The impressive growth of the state-legal cannabis industry in the US over the past few years has not just been a boon for marijuana entrepreneurs, it’s also created new opportunities for cyber criminals looking to exploit the emerging industry’s weaknesses.
Most canna-businesses are newly-established, small-to-mid size enterprises. This means that many haven’t had the time or necessary capital to set up rigorous IT infrastructure to ward off cyberattacks.
This, coupled with the fact that marijuana retailers hold valuable credit card and personally identifiable information on its customers while many cultivators possess cannabis-related trade secrets, makes canna-businesses lucrative targets for cybercriminals.
The consequences for marijuana businesses can be fatal. According to the National Cybersecurity Alliance, 6 out of 10 small businesses who fell victim to a cyberattack went out of business within six months. This risk is likely even higher for new, small canna-businesses already burdened by unfavorable tax conditions due to marijuana’s federally illegal status.
With this in mind, here’s the four main cybersecurity threats that all marijuana businesses, especially small online retailers, should be aware of.
Phishing is perhaps the most common and effective form of cyberattack, accounting for almost 90 percent of data breaches.
Cybercriminals send an email pretending to be a trusted individual or entity with the aim of tricking the recipient into sharing confidential information or unknowingly downloading malicious software.
As cybersecurity defenses to phishing scams have become more sophisticated, so too have the phishing techniques employed by cybercriminals. Many now use Hypertext Transfer Protocol Secure (HTTPS) encryption to fool recipients into believing the link they click on is secure.
Cybercriminals also use other channels than email, such as social media platforms and messaging services like WhatsApp.
Protecting yourself against phishing attacks can be relatively straightforward though, so long as cannabis retailers never share personal, sensitive information over email or download attachments from unknown senders.
2. Public Wifi
Due to the COVID-19 pandemic, remote working has become the new normal and marijuana businesses are no exception to this.
This means staff now often do work over public WiFi networks, which can expose canna-businesses to all sorts of cyberattacks.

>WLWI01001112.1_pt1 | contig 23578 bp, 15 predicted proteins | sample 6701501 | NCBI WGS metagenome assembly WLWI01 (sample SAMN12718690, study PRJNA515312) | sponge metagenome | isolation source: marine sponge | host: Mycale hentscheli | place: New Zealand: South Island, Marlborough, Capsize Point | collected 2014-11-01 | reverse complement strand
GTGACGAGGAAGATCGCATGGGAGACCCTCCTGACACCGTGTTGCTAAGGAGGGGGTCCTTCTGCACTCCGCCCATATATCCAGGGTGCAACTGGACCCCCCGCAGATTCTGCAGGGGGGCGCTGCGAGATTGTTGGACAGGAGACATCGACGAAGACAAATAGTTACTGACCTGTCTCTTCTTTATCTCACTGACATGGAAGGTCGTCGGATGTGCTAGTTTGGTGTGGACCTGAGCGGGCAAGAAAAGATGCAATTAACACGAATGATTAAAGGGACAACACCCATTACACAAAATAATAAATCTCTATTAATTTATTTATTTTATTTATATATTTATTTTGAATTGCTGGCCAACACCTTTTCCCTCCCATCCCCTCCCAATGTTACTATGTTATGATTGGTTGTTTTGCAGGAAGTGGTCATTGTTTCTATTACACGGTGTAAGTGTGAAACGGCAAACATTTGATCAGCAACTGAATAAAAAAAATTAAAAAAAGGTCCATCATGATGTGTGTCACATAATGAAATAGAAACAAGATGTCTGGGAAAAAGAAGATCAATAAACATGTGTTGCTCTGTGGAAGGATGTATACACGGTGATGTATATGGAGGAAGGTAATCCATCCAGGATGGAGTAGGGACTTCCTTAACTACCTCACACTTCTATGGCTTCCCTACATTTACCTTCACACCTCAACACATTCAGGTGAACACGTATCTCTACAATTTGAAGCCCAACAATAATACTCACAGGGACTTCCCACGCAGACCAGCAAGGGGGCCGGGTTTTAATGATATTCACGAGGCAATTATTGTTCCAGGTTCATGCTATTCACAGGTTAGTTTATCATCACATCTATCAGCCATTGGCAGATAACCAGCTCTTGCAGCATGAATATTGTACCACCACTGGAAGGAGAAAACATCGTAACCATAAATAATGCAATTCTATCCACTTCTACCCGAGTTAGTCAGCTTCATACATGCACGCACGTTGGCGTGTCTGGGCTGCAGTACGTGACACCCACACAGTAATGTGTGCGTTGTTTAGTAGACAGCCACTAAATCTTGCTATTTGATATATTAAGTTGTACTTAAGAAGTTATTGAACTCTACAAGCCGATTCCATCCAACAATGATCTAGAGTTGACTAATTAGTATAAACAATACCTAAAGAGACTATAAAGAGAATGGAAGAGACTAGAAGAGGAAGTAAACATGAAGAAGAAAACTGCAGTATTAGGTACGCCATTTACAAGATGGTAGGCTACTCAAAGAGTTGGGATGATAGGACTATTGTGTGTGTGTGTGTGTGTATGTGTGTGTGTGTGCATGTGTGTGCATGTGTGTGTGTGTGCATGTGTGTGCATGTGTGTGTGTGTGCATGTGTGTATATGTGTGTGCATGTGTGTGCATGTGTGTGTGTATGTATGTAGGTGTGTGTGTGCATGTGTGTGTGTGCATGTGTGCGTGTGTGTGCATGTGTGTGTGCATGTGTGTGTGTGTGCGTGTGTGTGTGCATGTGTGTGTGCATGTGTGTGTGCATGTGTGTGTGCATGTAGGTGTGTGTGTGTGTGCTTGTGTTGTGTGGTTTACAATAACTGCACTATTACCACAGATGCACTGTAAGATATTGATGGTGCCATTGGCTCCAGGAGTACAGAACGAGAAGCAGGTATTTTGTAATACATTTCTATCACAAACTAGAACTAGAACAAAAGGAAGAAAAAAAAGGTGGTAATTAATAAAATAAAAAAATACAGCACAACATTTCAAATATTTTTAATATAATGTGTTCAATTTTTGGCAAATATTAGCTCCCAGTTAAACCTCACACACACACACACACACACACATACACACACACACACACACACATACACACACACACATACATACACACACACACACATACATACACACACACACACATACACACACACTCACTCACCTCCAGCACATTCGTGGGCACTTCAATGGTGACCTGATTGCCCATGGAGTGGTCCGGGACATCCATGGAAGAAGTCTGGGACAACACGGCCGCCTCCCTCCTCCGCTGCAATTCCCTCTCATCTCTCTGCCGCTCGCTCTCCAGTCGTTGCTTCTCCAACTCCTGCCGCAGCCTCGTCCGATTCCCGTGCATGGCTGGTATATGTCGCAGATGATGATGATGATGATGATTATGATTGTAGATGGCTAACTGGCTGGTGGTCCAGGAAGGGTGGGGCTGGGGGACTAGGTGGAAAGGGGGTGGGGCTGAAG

Cybercriminals can set up rogue WiFi networks designed to harvest business data, while even seemingly legitimate networks could lead to third-parties intercepting company data.
Unsecure WiFi networks also carry the risk of a malware infection, with hackers able to use sophisticated software to capture login credentials and view whatever remote staff are working on.
According to the insurance firm Beazley, ransomware attacks have increased by 300 percent compared to 2015 levels, and 71 percent of the victims are small businesses.
This form of cyberattack involves a hacker locking and encrypting a company’s data, then holding it hostage until a ransom demand is met.
Some ransomware cybercriminals threaten to publish sensitive data online unless the victim pays up. This is of particular concern to canna-businesses, as its customers may be especially concerned to have their marijuana use made public for various reasons owing to the plant’s federal prohibition.
There are different types of ransomware attacks, including cryptomalware, scareware and doxware, and the only way to mitigate against them is to have a robust cybersecurity system in place.
4. Internet of Things (IoT)
The Internet of Things (IoT) has opened up exciting opportunities for cannabis cultivators, such as fully automated indoor grow sites.
Cultivating marijuana indoors is typically a labor-intensive process due to the multitude of conditions to consider, like temperature, moisture content and lighting, in order to optimize plant growth.
Some marijuana retailers have also used IoT technology to allow customers to easily access information on cannabis products when their smartphone is in range.
These conveniences come with risks though. Most IoT devices come secured with default admin credentials that users don’t change and which are easily obtained by hackers.
Once a cybercriminal accesses the IoT device, they are then able to install malware and control the device.
How canna-businesses can mitigate against cybersecurity threats
The first line of defense against cyberattacks is computer protection. Marijuana businesses must ensure their network is protected by a reputable anti-virus system and that only trusted individuals have access to the computers and servers that host sensitive information.
Staff training is also key in order to recognize telltale signs of a cyberattack and respond appropriately.
Online marijuana retailers in particular should take steps to back up their data. A cyberattack could wipe out all this information instantly which would cripple the business entirely.
Having a cyber incident response plan in place that’s understood by all staff is also essential to effectively manage the threat and minimize business disruption.